A 220-page post mortem report into the murder of Italian Cambridge student Giulio Regeni in Egypt this year has revealed the findings of “mysterious” letters carved into his dead body.
The 28-year-old Italian, who was studying for a PhD, disappeared in the Egyptian capital, Cairo, in January whilst researching activities of anti-government trade unions.
A week later his tortured body was found in a ditch on the outskirts of Cairo.
The autopsy conducted by Italian coroners, Professors Vittorio Fineschi and Marcello Chiarotti, found that Regeni had been tortured for a number of days. Knives had been used to carve letters into his body. An “X” was found on his left hand while other markings were found on his back, forehead and above his right eye.
“In the dorsal region, to the left of the spine, there is a group of marks which seem to make up a letter,” the autopsy said. “It is reasonable to hypothesise that he was hit with kicks, fists, sticks and hammers.”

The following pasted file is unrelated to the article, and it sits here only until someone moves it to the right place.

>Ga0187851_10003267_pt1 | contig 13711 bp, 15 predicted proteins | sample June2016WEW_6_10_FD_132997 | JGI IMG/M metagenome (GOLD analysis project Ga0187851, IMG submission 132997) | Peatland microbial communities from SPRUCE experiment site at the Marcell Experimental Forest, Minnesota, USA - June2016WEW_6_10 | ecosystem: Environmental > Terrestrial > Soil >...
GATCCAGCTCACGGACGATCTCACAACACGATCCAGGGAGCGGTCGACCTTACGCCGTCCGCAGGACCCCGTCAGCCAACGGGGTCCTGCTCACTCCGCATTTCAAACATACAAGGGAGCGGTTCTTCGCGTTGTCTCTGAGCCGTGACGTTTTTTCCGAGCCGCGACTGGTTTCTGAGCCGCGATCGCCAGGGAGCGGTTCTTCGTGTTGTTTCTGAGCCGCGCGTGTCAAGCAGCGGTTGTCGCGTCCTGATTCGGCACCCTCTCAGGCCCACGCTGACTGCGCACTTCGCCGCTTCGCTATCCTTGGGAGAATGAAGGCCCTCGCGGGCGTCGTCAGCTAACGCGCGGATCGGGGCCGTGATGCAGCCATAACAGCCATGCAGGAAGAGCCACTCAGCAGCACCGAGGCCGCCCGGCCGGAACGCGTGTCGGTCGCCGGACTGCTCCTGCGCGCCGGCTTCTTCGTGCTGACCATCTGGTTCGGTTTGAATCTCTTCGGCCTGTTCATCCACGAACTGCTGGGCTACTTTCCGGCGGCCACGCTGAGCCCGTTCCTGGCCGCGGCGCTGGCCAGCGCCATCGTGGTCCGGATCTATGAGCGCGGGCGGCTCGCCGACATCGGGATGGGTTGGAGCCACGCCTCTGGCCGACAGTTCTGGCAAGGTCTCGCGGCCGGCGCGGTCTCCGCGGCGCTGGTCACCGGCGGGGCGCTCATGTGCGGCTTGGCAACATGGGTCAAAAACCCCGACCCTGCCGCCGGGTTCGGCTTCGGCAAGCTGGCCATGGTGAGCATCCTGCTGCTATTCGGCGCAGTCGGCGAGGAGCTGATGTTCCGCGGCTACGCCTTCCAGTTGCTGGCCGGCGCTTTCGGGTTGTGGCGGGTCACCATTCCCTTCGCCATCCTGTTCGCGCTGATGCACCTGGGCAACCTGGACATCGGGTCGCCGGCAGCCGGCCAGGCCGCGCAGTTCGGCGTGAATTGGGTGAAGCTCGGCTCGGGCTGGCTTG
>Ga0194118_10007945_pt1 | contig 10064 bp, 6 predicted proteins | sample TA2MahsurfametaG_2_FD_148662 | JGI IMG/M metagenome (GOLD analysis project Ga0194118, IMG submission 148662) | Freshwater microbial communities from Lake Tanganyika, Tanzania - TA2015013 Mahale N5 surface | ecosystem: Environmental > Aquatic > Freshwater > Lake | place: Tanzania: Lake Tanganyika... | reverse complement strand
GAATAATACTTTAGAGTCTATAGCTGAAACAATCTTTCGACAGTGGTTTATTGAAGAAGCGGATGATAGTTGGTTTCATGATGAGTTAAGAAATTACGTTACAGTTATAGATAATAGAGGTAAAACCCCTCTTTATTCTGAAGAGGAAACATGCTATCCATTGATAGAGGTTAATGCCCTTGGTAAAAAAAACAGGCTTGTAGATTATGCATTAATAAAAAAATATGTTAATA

The post-mortem also found he suffered several broken bones including shattered teeth and bruises and burns all over his body. His death was finally caused by having his neck broken by “professional torturers”.
Italy has accused the Egyptian authorities of being uncooperative with the investigation into the student’s death and for delaying an inquiry into those responsible for his torture and murder. The police or intelligence services have since been linked to his murder, targeting the Italian student because of the investigative work he was conducting in the country.
“We will never stop seeking the truth,” said the head of Italian Association for Prisoners’ Rights, Patrizio Gonnella. “We hope that this time there will be a lot more cooperation from the Egyptians and that all the documents and phone records that have been requested will be provided.”
Egyptian investigators arrived in Rome yesterday to conduct meetings with Italian police and prosecutors who will be hoping for more cooperation by the Egyptians into the investigation.